Monday, December 5, 2011

Me talking about food on TV

My University's television program decided to do an interview with me about my school food research. Here it is:

Wednesday, October 12, 2011

Food Day is just around the corner

A coalition of groups are sponsoring Food Day on October 24. Hopefully you'll spend a small part of that day (and eventually lots of others) thinking about the food system and your place in it. Or maybe write your legislators that day and tell them to put in place laws and supports that make a sustainable and healthy food system a reality.

Friday, October 7, 2011

Resistance to healthy food from parents

Wednesday, September 28, 2011

Debate on whether we should have healthier school food?

If you personally just don't want to have to pay for poor kids to eat, say so. Don't mask your opinion behind the rhetoric of freedom from government. No hungry kid wants to be free from government interference in their diet.

Thursday, July 28, 2011

Greenville, SC schools make investment in better food culture

Here's a great example of a school district with a progressive attitude: invest time and training and it will benefit kids. As the accompanying story says:

"The lunch period will now last longer as well, because students will be spending time at salad bars for example. Principals in the program have agreed to extend the lunch period from 20 to 30 minutes. That's time the district says isn't wasted because it's still a learning experience.

'When children come to the cafeteria, they are not coming to lunch, it is not a break in the day, they are coming to a nutrition lab where they are learning to make healthy choices,' said Sharp."

Kudos to these forward-thinking educators from my home state!

Tuesday, May 10, 2011

School Food Politics is in print!

Sarah Robert and I are proud to announce the publication of our co-edited collection, School Food Politics: The Complex Ecologies of Hunger and Feeding in Schools Around the World. It is available from Peter Lang Publishers.

See information at

The essays in School Food Politics explore the intersections of food and politics on all six of the inhabited continents of the world. Including electoral fights over universally free school meals in Korea, nutritional reforms to school dinners in England and canteens in Australia, teachers' and doctors' work on school feeding in Argentina, and more, the volume provides key illustrations of the many contexts that have witnessed intense struggles defining which children will eat; why; what and how they are served; and who will pay for and prepare the food. Contributors include reformers writing from their own perspectives, from the farm-to-school program in Burlington, Vermont, to efforts to apply principles of critical pedagogy in cooking programs for urban teens, to animal rights curriculum. Later chapters shift their focus to possibilities and hope for a different future for school food, one that is friendlier to students, "lunch ladies," society, other creatures, and the planet.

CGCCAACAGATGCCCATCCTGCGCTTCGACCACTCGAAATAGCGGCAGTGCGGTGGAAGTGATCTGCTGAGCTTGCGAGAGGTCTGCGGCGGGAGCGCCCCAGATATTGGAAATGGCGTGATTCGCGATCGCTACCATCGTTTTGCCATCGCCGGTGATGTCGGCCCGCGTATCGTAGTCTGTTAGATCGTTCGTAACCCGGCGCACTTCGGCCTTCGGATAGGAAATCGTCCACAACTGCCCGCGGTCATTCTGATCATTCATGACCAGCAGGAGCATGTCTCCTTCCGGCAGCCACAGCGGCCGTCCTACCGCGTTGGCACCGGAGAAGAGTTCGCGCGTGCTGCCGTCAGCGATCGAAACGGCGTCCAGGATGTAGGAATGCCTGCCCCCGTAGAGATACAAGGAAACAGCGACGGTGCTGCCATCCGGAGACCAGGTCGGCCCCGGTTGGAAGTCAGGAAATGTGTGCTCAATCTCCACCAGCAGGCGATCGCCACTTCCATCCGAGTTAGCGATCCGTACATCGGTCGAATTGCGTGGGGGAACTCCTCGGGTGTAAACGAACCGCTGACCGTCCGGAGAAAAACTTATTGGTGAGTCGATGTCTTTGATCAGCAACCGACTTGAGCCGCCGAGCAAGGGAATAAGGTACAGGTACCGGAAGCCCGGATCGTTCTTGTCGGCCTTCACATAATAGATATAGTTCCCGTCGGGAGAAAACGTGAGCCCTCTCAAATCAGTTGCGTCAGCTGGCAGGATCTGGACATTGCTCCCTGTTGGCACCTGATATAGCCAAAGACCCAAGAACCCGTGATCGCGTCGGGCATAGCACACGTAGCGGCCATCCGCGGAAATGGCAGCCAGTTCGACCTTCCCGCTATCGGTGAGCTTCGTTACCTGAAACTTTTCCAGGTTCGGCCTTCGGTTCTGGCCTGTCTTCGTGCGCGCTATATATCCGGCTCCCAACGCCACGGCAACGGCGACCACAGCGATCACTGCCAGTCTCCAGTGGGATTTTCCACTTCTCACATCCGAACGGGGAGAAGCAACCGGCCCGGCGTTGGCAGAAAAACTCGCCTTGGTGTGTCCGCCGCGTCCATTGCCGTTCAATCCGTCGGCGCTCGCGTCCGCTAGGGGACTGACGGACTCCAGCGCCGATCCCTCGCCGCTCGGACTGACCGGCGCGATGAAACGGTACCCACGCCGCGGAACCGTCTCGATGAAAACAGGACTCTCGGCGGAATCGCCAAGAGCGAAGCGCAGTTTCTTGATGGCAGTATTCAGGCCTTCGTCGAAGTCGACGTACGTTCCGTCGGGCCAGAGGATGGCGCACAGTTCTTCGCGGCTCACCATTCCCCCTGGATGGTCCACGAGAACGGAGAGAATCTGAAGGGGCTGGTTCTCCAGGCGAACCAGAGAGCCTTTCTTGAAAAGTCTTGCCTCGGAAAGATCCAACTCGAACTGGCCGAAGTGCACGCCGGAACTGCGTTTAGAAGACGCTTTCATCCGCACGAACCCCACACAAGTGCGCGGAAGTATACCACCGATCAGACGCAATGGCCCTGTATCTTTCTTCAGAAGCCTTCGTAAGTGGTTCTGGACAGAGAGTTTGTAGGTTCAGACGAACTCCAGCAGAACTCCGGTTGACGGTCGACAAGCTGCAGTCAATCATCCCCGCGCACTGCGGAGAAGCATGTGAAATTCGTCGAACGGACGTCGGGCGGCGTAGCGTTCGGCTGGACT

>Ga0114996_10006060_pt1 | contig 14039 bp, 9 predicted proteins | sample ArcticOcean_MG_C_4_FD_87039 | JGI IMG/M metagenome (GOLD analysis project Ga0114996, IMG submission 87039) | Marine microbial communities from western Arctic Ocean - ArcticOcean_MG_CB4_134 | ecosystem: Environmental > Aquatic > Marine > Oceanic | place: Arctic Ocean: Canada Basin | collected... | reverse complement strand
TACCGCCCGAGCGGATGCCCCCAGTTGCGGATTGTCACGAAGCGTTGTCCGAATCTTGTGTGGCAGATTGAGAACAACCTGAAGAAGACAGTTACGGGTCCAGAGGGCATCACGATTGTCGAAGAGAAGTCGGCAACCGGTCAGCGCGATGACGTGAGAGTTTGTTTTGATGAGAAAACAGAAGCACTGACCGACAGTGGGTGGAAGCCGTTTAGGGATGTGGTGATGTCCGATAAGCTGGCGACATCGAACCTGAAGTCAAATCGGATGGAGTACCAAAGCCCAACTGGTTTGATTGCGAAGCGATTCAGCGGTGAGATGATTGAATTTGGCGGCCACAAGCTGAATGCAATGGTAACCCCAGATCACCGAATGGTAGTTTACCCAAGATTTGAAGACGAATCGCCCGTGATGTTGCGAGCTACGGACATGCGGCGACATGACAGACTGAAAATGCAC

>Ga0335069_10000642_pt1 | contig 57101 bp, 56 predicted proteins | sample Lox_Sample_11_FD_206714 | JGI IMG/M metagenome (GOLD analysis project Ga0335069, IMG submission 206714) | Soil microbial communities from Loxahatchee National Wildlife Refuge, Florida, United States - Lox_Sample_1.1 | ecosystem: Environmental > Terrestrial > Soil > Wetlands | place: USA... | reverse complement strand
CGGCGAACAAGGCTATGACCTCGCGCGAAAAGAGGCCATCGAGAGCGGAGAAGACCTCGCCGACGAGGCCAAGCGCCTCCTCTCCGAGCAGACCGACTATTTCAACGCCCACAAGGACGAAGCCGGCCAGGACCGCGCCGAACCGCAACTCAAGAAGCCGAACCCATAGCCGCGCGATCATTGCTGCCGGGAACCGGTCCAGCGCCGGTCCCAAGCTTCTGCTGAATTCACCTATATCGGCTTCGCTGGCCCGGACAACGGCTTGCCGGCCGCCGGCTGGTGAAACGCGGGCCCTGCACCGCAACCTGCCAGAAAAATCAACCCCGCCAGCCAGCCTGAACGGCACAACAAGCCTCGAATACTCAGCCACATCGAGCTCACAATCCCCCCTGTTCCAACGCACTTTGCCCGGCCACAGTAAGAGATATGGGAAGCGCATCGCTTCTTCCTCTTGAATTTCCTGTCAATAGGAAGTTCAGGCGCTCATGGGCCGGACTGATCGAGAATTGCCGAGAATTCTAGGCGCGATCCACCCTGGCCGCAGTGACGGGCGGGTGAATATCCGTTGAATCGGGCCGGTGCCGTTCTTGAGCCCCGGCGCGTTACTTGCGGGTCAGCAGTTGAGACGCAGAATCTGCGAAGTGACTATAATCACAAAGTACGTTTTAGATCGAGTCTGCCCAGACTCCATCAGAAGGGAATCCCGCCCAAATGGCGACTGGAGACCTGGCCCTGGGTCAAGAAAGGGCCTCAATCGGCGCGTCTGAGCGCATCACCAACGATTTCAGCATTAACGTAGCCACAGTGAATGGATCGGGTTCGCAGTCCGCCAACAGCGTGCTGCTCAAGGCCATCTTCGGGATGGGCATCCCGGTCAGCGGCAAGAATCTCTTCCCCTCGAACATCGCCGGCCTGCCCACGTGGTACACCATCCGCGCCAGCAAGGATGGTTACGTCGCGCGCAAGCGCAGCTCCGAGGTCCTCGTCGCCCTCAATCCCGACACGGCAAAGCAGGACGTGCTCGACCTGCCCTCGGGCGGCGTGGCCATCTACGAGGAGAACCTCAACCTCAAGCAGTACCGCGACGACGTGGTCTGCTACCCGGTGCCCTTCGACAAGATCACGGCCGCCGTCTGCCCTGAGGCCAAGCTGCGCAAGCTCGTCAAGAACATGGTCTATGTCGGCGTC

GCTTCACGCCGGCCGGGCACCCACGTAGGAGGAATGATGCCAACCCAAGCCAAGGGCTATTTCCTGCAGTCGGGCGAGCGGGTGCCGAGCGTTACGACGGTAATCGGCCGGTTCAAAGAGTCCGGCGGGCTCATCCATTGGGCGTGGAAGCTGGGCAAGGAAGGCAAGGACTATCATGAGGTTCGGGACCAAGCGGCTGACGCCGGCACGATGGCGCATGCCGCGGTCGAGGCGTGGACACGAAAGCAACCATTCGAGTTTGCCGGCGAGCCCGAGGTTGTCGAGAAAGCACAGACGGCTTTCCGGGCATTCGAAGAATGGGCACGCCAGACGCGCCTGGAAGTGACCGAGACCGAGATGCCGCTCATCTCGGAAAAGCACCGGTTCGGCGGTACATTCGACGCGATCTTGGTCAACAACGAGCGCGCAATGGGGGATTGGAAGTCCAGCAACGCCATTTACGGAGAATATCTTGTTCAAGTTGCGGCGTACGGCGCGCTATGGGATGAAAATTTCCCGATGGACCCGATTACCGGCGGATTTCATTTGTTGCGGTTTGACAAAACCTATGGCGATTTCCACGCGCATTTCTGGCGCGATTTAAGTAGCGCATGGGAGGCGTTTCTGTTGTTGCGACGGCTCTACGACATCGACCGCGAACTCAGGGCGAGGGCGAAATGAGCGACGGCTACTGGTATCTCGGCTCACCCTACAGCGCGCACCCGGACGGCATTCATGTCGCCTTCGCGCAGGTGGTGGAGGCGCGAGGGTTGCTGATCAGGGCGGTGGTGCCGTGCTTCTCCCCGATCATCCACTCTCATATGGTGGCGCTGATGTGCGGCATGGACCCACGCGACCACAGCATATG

What impact does the cafeteria environment have?

Here's a really interesting and fun video from England's School Food Trust showing the results of their recent contest to do "school canteen rescues." It gives a great look at English school food--culturally different in interesting ways. It should give everyone pause, though, to consider issues like environment as well as involving kids in making school food something they want.

Tuesday, May 3, 2011

Monday, April 18, 2011

Two Video Posts on the Chocolate Milk Wars

The Chocolate Milk Debate

Wednesday, March 9, 2011

My article on school food politics is out!

I have just had appear my article "Why Education Researchers Should Take School Food Seriously." The piece is in Educational Researcher this month (volume 40, issue 1, pages 11-15). Look for it at your local university library or you can go to your local public library and ask the reference desk to have them do an "interlibrary loan" to have it sent to you.

Here's the summary:

"Food and eating in schools have most often been thought of as utilitarian parts of the day, as distractions, and, for education researchers, as lacking incentives to study or even as objects of derision rather than serious concern. Yet there are good reasons why scholars of education should consider food and food practices. These include the confounding influences of school food’s impact on health and on academics, its effects on teaching and administration, the role schools play in teaching about food, implications for the environment and for other species, the large sums of money involved, the window that food provides into identity and culture, food’s influence on educational policy and politics, and the social justice concerns around food."

Jamie Oliver is taking it to the streets

I have to say, this is pretty cool stuff. I'm impressed with his creativity in getting his message out.